Meat-eaters, you may want to give thought to the types of meat you eat and reduce your consumption of processed meats because of their impact on your health.
Some meats are lean, full of nutrients and vitamins. However, once they’re changed from fresh meat to processed fare you want to watch how much of it you eat for a number of health reasons, said Chrisanne Urban, a Marshfield Clinic Health System dietitian.
What is processed meat?
It’s not cutting, grinding or mixing fresh meat. Meat becomes processed when salt, chemical preservatives and fat are added.
“It’s meat that’s been modified in some way, either smoked, cured, salted, fermented or preservatives added,” Urban said.
Pros and Cons
Pros of processed meat include improving the meat’s flavor and extending its shelf life.
The down side though is that, according to research, processed meat has been linked to chronic conditions and illnesses:
- Heart disease
Examples of processed meat
Pork, beef and poultry are standards for processing into bacon, ham, sausages, salami, corned beef, jerky, hot dogs, luncheon meat, pastrami, canned meat and meat-based sauces. Cold cuts, made from chunks of beef, ham and turkey, are preserved with salt, seasonings, sugar and sometimes chemicals, then sliced for sandwiches or snacks. Urban suggests reading labels to learn more about their ingredients since some varieties of cold cuts may not be as bad as others.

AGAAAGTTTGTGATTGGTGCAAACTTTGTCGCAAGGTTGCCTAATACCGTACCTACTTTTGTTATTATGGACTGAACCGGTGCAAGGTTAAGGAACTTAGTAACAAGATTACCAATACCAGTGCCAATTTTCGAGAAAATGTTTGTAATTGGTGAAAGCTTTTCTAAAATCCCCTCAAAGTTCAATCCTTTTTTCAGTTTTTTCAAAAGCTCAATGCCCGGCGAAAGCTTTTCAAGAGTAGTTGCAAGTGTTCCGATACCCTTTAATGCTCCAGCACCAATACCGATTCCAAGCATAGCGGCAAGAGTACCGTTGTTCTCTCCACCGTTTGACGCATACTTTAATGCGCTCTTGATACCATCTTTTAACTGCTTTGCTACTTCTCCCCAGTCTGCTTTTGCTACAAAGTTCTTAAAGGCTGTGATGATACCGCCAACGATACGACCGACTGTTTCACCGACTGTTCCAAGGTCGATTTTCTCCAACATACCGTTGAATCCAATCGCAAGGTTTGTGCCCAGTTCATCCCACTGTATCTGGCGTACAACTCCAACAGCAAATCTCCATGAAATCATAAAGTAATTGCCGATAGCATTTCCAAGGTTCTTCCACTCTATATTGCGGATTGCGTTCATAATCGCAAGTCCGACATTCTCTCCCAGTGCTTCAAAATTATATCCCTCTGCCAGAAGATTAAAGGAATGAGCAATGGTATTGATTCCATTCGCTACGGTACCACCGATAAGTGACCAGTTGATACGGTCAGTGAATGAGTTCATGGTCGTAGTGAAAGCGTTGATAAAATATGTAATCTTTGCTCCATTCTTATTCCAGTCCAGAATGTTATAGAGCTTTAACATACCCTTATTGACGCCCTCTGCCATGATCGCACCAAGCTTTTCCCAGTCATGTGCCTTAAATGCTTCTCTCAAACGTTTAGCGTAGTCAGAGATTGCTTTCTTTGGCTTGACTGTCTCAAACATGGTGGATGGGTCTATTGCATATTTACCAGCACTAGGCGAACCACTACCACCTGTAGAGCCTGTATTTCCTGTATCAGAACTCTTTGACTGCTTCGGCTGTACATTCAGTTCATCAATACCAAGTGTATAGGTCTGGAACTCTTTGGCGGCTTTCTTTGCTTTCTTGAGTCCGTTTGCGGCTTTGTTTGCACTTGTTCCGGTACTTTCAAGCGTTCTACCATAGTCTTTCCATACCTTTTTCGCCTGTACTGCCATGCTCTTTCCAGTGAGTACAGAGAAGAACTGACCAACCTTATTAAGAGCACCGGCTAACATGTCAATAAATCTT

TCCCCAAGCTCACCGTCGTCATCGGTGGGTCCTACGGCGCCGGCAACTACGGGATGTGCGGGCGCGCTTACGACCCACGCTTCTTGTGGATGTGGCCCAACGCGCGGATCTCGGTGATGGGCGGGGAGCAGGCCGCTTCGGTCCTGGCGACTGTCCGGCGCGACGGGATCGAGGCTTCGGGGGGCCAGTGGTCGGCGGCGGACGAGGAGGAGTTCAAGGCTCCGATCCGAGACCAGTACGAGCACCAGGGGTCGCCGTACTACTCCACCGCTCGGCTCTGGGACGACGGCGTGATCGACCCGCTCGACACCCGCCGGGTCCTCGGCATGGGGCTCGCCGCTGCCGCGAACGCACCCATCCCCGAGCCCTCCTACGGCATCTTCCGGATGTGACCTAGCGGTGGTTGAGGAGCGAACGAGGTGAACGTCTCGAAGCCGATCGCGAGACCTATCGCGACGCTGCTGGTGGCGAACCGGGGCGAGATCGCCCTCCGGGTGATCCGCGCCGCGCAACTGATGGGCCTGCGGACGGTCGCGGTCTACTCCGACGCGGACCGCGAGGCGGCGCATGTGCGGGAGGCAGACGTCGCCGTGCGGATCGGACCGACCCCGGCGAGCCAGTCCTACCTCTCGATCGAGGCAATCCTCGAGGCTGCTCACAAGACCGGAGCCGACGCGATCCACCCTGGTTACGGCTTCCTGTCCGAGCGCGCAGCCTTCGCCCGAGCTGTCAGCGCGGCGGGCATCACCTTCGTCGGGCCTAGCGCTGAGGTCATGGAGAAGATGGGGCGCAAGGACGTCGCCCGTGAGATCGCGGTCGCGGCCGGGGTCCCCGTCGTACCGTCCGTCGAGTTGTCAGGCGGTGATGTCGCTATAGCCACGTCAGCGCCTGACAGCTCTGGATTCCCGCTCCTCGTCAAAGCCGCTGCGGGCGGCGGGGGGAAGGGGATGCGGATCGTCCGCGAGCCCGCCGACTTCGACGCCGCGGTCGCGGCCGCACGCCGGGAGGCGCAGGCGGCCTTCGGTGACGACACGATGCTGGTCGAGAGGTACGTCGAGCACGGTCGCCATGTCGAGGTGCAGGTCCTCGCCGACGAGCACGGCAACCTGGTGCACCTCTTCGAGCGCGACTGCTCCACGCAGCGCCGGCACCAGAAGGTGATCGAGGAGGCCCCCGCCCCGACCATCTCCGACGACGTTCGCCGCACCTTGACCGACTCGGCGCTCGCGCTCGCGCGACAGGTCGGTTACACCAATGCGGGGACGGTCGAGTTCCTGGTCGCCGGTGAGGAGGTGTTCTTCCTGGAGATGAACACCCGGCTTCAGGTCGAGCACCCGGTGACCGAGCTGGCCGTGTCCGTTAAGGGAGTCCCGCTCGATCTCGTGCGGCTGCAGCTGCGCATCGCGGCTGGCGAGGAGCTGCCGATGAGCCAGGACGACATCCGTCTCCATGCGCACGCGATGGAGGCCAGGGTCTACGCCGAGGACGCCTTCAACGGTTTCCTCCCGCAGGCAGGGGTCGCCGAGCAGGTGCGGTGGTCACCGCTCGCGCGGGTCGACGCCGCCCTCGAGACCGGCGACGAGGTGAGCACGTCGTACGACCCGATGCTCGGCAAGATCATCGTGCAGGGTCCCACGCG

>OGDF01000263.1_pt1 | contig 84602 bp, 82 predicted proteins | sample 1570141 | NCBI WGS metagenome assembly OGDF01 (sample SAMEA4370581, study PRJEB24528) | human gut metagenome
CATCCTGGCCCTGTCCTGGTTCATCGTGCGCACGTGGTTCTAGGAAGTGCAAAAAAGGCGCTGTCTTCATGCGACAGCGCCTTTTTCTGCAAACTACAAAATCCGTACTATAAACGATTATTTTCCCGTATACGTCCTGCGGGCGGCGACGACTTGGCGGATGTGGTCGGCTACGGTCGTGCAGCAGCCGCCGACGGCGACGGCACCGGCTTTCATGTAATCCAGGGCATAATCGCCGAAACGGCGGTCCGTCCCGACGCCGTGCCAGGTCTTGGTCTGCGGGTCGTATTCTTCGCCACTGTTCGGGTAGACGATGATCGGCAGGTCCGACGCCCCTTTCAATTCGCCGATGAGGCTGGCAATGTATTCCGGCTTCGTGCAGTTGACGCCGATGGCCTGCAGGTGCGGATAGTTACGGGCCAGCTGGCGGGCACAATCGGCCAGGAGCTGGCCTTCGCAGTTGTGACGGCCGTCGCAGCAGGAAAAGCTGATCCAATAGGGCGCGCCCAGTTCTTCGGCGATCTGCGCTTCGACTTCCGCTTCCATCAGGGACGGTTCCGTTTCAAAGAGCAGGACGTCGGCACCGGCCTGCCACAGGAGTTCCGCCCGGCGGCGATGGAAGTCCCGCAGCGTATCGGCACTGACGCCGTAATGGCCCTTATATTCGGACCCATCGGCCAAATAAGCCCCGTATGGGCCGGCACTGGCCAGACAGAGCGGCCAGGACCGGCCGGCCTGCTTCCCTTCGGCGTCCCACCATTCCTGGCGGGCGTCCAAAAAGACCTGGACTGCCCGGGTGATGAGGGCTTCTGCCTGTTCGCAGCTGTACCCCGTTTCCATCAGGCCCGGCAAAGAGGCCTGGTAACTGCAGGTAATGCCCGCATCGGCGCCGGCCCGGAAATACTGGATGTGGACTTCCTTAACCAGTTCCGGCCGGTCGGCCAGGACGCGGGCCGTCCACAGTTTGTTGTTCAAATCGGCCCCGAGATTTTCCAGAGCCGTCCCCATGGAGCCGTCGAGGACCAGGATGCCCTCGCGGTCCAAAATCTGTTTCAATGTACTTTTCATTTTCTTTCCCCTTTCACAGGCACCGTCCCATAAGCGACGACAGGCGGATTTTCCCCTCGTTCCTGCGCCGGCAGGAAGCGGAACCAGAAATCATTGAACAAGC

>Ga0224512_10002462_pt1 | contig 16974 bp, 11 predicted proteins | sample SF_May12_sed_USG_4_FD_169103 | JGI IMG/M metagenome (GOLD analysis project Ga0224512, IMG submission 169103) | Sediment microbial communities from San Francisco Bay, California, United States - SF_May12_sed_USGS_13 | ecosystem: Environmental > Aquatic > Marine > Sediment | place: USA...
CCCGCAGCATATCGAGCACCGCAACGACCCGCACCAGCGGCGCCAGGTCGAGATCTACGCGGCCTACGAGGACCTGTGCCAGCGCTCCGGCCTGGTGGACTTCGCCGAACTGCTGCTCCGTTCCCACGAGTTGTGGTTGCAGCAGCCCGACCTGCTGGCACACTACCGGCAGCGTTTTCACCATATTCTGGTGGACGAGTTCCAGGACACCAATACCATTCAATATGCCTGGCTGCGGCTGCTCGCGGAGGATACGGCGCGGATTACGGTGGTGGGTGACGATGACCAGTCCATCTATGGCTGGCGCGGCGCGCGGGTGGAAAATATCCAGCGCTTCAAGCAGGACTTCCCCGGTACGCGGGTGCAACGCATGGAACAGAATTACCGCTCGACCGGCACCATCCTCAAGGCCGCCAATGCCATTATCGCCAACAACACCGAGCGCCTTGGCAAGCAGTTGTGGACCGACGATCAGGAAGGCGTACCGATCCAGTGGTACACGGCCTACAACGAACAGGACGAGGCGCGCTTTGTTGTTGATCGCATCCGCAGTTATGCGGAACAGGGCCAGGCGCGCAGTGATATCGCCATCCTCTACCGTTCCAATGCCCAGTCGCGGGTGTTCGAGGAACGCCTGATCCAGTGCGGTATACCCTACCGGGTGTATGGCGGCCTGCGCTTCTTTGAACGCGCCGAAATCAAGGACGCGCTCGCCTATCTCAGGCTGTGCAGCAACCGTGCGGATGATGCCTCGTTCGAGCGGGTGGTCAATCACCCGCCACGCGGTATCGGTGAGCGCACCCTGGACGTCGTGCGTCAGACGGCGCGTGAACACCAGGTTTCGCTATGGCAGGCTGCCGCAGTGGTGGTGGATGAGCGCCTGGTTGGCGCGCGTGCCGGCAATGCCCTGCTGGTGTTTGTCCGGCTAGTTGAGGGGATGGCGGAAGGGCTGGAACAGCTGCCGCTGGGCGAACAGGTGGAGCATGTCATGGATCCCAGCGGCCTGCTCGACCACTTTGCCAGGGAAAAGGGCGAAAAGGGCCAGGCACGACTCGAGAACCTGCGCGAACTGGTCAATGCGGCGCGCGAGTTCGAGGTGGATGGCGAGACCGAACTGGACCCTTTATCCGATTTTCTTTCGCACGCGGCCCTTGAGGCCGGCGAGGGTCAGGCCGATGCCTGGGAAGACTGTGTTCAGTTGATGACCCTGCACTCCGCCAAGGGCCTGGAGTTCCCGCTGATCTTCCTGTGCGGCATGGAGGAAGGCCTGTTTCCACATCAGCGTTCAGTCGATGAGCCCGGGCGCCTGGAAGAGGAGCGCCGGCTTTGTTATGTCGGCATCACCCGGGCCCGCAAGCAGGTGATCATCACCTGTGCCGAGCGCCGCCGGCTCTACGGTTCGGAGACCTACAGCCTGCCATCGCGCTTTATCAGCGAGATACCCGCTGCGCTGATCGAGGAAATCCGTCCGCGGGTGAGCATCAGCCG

If you’re looking for some alternatives to processed meats, Urban has some healthier suggestions:
- Dry beans and lentils (like hummus)
- Fresh-canned tuna and salmon
- Nuts and nut butter
- Roast up your own meat and slice up for sandwiches and salads
Urban said that you can include processed meals in your summer meals – the key is to focus on quantity. Limiting your processed meat consumption to two (3 oz. serving sizes) a month is recommended.